The last NETGEAR router I reviewed before my hiatus was the R8000P, back in October 2017 (yikes!). Here's what the NETGEAR UI looked like then...

NETGEAR R8000P UI Basic Home

NETGEAR R8000P UI Basic Home

...and what is has evolved to on the RAXE500. The basic organization and approach are pretty much the same. But in keeping with the "modern" look trend, the colors are gone and it has a minimalist look.

LNETGEAR RAXE500 Basic Home

NETGEAR RAXE500 Basic Home

The key feature-set changes since then are the addition of the Bitdefender-powered subscription-based Armor Security Suite, OpenVPN, port aggregation (static and LACP 802.3.ad modes) and VLAN support. You'll need to activate and manage Armor via an iOS or Android app and pay $70/year after the 30 day trial period expires.

The Wi-Fi settings are shown in the next few screenshots. Although Region looks like a selector, it's locked to the region the router is used in. An overall AX enable and OFDMA enables for each band are provided as well as for Smart Connect. NETGEAR told me both uplink and downlink OFDMA are supported on all three bands, in case you were wondering.

NETGEAR RAXE500 Wi-Fi Settings

NETGEAR RAXE500 Wi-Fi Settings

Settings for the 2.4 GHz radio are shown next. Transmit power can be adjusted down to 25% in 25% increments. The other Mode selections are Up to 54 and Up to 600. I have to say I'm not a fan of NETGEAR's approach here. You're not just setting bandwidth here, since there are three options for 2.4 GHz and that band can be set to only 20 MHz or 40 MHz channel bandwidth. The "Up To" values also change depending on whether the "Enable AX" checkbox shown above is checked.

NETGEAR RAXE500 2.4 GHz settings

NETGEAR RAXE500 2.4 GHz settings

Here are the explanations from the User Guide for 2.4 GHz. See if you can figure out what's going on. First, with AX disabled:

  • Up to 54 Mbps. This mode allows 802.11ax, 802.11n, 802.11g, and 802.11b devices to join the selected WiFi network in the 2.4 GHz band of the network, but limits 802.11ax and 802.11n devices to functioning at up to 54 Mbps.
  • Up to 433 Mbps. This mode allows for reduced interference with neighboring WiFi networks. This mode allows 802.11ax, 802.11n, 802.11g, and 802.11b devices to join the selected WiFi network in the 2.4 GHz band of the network, but limits 802.11ax and 802.11n devices to functioning at up to 433 Mbps.
  • Up to 1000 Mbps. This mode allows 802.11ax, 802.11n, 802.11g, and 802.11b devices to join the selected WiFi network in the 2.4 GHz band of the network, and allows 802.11ax and 802.11n devices to function at up to 1000 Mbps. This mode is the default mode.

and with AX enabled:

  • Up to 54 Mbps. This mode allows 802.11ax, 802.11n, 802.11g, and 802.11b devices to join the selected WiFi network in the 2.4 GHz band of the network, but limits 802.11ax and 802.11n devices to functioning at up to 54 Mbps.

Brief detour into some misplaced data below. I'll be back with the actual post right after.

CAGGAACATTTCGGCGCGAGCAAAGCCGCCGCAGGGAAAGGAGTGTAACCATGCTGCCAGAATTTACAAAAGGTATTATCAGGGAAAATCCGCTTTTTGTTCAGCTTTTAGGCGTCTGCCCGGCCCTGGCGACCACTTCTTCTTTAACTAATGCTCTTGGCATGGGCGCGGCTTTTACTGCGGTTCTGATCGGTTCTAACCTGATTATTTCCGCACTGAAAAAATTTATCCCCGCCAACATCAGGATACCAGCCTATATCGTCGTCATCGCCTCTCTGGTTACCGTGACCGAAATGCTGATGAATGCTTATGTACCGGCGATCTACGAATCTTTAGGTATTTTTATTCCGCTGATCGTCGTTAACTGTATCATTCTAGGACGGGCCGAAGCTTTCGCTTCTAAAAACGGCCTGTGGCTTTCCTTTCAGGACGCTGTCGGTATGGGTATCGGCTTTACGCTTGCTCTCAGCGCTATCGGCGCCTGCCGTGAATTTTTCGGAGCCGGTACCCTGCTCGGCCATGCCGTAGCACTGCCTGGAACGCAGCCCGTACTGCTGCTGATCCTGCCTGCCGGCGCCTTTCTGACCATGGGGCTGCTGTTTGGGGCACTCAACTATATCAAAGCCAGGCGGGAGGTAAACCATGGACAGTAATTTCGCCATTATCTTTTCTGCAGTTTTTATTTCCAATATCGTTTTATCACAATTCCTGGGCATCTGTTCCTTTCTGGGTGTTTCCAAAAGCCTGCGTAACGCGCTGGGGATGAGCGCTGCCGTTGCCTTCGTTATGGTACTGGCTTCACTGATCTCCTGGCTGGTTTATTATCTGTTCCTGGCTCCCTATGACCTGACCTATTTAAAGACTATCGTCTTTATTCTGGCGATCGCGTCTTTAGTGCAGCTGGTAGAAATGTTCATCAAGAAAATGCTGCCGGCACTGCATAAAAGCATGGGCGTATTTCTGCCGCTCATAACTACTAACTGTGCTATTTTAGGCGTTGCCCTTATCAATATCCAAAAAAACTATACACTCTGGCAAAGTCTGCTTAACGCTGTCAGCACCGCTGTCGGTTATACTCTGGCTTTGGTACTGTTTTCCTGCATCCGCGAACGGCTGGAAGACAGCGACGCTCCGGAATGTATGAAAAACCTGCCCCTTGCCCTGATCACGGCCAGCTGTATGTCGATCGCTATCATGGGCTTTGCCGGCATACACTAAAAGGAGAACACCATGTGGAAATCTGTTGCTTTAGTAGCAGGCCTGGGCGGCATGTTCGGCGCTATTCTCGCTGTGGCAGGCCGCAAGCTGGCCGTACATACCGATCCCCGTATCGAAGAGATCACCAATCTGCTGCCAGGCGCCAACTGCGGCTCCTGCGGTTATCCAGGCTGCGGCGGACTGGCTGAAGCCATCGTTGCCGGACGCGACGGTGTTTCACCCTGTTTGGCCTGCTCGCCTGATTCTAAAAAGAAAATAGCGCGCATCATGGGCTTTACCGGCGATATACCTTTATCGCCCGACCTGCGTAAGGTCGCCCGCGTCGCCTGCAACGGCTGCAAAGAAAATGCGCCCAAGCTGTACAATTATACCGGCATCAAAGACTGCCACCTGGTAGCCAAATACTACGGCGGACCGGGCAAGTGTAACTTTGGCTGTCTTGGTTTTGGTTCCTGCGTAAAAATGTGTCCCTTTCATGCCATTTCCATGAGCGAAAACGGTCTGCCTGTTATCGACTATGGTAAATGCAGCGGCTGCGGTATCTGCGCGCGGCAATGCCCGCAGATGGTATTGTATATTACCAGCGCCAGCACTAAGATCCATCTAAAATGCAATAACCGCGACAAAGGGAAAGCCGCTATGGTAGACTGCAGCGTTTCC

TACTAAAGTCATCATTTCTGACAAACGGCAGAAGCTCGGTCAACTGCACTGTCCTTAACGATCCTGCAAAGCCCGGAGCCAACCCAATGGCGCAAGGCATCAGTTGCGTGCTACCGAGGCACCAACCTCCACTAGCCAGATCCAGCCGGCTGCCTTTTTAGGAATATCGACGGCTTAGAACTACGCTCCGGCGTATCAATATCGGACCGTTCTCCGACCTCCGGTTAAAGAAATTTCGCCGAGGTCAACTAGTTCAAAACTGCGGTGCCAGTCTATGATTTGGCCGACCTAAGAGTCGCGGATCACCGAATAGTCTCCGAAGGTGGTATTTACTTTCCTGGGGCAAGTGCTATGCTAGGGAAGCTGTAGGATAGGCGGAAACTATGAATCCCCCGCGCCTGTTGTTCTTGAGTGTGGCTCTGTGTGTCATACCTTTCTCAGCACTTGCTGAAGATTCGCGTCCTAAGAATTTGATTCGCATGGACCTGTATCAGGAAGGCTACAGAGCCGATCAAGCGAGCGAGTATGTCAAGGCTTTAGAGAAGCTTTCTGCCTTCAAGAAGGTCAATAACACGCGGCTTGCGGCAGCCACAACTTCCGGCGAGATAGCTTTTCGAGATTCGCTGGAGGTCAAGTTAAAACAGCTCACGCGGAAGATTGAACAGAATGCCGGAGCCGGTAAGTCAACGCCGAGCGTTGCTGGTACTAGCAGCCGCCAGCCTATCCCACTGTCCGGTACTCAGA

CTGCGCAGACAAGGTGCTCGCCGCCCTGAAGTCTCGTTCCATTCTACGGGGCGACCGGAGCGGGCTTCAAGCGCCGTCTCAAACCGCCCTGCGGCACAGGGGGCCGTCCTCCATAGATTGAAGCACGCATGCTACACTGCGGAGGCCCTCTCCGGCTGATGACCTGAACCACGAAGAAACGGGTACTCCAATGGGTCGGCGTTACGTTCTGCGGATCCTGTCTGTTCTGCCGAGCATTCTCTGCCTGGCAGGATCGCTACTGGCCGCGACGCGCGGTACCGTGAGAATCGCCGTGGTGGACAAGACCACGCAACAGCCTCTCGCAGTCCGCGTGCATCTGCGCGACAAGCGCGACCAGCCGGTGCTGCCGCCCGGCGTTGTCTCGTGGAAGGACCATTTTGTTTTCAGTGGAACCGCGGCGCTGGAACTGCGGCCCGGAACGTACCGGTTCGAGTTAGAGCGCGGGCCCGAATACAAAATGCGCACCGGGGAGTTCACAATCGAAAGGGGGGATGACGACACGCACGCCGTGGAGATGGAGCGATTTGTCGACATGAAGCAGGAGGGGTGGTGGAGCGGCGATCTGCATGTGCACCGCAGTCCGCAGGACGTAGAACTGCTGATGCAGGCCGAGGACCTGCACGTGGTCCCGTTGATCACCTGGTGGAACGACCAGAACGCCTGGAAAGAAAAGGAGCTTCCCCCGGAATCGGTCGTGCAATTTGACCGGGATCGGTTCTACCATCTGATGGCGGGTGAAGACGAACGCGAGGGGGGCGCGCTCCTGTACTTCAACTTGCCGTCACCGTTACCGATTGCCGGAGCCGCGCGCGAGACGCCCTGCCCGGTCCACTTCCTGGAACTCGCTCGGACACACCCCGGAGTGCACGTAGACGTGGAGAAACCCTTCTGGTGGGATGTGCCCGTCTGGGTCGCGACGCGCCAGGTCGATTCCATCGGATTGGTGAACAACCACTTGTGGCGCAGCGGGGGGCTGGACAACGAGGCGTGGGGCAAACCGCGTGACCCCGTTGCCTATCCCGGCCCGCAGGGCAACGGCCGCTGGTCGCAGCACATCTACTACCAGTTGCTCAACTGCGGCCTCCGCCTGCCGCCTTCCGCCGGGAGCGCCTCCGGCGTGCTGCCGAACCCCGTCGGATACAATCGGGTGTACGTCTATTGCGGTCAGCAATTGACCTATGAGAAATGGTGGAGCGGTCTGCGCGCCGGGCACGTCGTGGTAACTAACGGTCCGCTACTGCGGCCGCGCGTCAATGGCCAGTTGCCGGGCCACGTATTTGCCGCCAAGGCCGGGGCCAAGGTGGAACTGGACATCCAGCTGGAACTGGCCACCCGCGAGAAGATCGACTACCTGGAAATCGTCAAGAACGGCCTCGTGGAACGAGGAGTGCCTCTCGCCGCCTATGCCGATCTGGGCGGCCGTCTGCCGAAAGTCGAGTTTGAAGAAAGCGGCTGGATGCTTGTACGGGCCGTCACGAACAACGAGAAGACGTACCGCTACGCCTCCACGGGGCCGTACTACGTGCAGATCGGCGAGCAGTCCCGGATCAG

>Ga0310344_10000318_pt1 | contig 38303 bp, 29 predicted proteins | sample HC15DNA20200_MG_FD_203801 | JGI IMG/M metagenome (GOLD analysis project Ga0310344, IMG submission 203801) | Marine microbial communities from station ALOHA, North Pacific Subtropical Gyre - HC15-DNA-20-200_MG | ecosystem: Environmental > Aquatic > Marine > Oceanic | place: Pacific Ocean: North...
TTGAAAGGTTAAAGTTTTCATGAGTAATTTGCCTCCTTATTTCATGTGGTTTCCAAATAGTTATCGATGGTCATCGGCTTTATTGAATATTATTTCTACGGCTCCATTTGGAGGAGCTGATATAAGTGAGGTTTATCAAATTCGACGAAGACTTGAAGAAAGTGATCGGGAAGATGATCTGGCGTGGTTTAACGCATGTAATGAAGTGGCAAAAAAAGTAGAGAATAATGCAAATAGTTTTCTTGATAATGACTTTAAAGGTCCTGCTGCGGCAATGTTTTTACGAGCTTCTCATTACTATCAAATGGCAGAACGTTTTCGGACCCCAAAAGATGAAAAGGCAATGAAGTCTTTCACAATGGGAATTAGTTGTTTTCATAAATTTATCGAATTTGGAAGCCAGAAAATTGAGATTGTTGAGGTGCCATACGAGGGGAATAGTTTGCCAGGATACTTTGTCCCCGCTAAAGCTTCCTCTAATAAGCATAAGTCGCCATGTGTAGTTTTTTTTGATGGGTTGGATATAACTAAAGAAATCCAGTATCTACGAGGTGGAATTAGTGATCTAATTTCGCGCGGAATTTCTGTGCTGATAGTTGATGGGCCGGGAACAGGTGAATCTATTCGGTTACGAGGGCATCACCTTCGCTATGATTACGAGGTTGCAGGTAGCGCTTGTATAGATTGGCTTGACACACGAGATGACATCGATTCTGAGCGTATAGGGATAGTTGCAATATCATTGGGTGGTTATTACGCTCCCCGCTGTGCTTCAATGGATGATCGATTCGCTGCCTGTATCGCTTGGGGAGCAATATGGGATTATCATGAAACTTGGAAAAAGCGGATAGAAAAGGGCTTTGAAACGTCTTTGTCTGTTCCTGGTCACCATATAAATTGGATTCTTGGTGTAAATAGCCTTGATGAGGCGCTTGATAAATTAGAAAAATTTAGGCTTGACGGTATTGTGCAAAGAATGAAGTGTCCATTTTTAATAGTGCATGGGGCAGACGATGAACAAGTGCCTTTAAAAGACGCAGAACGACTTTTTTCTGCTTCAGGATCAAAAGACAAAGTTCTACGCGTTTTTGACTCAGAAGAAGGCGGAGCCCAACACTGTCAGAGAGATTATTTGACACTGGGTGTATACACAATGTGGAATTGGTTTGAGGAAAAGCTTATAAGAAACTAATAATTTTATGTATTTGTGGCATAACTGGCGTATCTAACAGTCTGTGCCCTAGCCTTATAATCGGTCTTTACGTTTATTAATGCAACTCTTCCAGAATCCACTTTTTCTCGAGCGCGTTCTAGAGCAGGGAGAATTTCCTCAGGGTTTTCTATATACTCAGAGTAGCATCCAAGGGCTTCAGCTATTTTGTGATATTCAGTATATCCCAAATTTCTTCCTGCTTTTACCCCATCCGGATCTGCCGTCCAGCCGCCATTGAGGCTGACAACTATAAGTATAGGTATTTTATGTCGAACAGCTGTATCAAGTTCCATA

• Up to 600 Mbps. This mode allows for reduced interference with neighboring WiFi networks. This mode allows 802.11ax, 802.11n, 802.11g, and 802.11b devices to join the selected WiFi network in the 2.4 GHz band of the network, but limits 802.11ax and 802.11n devices to functioning at up to 600 Mbps.
  • Up to 1200 Mbps. This mode allows 802.11ax, 802.11n, 802.11g, and 802.11b devices to join the selected WiFi network in the 2.4 GHz band of the network, and allows 802.11ax and 802.11n devices to function at up to 1200 Mbps. This mode is the default mode.

The 5 and 6 GHz explanations are similarly wordy, but easier to understand. Each has four selections and each radio has four possible channel bandwidths (20/40,80/160). By the way, since the 6 GHz band allows only AX devices, you won't see settings for the 6 GHz radio if you uncheck the Enable AX box.

That confusion aside, you'll be happy to know that that DFS channels 52, 56, 60, 64, 100, 104, 108, 112, 116, 120, 124, 128, 132, 136, 140 and 144 are supported on the 5 GHz radio, if you like the excitement of getting your 5 GHz radio kicked off the air by nearby radar as reward for trying to use 160 MHz wide channels.

For 6 GHz, there isn't a mode that limits channel selection to PSC channels only. Instead, NETGEAR helpfully indicates each PSC channel in the selector dropdown. Available 6 GHz channels start at 33 and run to 221.

NETGEAR RAXE500 6GHz  channel selector

NETGEAR RAXE500 6GHz channel selector

Given the relative immaturity of 6E, I recommend sticking with using PSC channels for now (5, 21, 37,53,69,85,101,117,133,149,165,181,197,213,229). Check out Wi-Fi 6E: The Basics for more info on PSC. Other Wi-Fi features are summarized in the table below.

Wireless
# of 2.4 GHz streams4
# of 5 GHz streams4
# of 6 GHz Streams4
# of Radios3
Radio 12.4 GHz: Broadcom BCM43684 4-stream an/ac/ax radio [guess]
Radio 25 GHz: Broadcom BCM43684 4-stream an/ac/ax radio [guess]
Radio 36 GHz: Broadcom BCM43684 4-stream an/ac/ax radio [guess]
FCC IDPY320300508